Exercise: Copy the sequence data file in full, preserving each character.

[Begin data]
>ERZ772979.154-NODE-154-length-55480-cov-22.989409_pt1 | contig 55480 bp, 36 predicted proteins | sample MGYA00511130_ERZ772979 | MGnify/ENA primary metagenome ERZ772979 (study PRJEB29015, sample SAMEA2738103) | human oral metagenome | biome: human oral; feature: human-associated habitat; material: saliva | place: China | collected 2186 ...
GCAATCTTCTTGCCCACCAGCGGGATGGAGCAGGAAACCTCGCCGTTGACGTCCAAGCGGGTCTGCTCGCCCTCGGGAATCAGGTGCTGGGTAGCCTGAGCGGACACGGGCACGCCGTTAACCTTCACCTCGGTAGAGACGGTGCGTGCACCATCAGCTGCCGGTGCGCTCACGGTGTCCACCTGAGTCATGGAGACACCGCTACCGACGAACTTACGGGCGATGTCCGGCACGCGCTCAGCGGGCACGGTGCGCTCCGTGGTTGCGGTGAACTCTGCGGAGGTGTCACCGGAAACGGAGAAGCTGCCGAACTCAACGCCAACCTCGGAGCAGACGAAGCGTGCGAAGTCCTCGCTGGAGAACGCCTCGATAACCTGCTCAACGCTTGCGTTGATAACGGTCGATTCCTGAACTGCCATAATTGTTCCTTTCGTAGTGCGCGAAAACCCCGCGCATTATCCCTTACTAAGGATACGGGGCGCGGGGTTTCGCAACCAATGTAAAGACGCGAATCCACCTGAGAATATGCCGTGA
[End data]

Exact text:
>ERZ772979.154-NODE-154-length-55480-cov-22.989409_pt1 | contig 55480 bp, 36 predicted proteins | sample MGYA00511130_ERZ772979 | MGnify/ENA primary metagenome ERZ772979 (study PRJEB29015, sample SAMEA2738103) | human oral metagenome | biome: human oral; feature: human-associated habitat; material: saliva | place: China | collected 2186 ...
GCAATCTTCTTGCCCACCAGCGGGATGGAGCAGGAAACCTCGCCGTTGACGTCCAAGCGGGTCTGCTCGCCCTCGGGAATCAGGTGCTGGGTAGCCTGAGCGGACACGGGCACGCCGTTAACCTTCACCTCGGTAGAGACGGTGCGTGCACCATCAGCTGCCGGTGCGCTCACGGTGTCCACCTGAGTCATGGAGACACCGCTACCGACGAACTTACGGGCGATGTCCGGCACGCGCTCAGCGGGCACGGTGCGCTCCGTGGTTGCGGTGAACTCTGCGGAGGTGTCACCGGAAACGGAGAAGCTGCCGAACTCAACGCCAACCTCGGAGCAGACGAAGCGTGCGAAGTCCTCGCTGGAGAACGCCTCGATAACCTGCTCAACGCTTGCGTTGATAACGGTCGATTCCTGAACTGCCATAATTGTTCCTTTCGTAGTGCGCGAAAACCCCGCGCATTATCCCTTACTAAGGATACGGGGCGCGGGGTTTCGCAACCAATGTAAAGACGCGAATCCACCTGAGAATATGCCGTGA